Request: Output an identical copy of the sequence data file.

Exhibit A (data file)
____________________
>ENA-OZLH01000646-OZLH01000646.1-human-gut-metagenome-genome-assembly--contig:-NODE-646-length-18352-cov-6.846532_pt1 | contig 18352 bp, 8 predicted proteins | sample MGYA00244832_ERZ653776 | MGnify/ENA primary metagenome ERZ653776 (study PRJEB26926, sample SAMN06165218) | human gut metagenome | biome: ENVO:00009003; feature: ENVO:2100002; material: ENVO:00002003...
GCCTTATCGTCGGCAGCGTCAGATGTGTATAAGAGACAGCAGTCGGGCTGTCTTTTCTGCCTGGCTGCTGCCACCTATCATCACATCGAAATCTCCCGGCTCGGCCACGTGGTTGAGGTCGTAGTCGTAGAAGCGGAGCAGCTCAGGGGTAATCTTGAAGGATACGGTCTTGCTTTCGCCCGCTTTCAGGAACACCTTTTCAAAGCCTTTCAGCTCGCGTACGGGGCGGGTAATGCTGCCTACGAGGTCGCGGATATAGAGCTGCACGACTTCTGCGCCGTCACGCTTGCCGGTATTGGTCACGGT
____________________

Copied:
>ENA-OZLH01000646-OZLH01000646.1-human-gut-metagenome-genome-assembly--contig:-NODE-646-length-18352-cov-6.846532_pt1 | contig 18352 bp, 8 predicted proteins | sample MGYA00244832_ERZ653776 | MGnify/ENA primary metagenome ERZ653776 (study PRJEB26926, sample SAMN06165218) | human gut metagenome | biome: ENVO:00009003; feature: ENVO:2100002; material: ENVO:00002003...
GCCTTATCGTCGGCAGCGTCAGATGTGTATAAGAGACAGCAGTCGGGCTGTCTTTTCTGCCTGGCTGCTGCCACCTATCATCACATCGAAATCTCCCGGCTCGGCCACGTGGTTGAGGTCGTAGTCGTAGAAGCGGAGCAGCTCAGGGGTAATCTTGAAGGATACGGTCTTGCTTTCGCCCGCTTTCAGGAACACCTTTTCAAAGCCTTTCAGCTCGCGTACGGGGCGGGTAATGCTGCCTACGAGGTCGCGGATATAGAGCTGCACGACTTCTGCGCCGTCACGCTTGCCGGTATTGGTCACGGT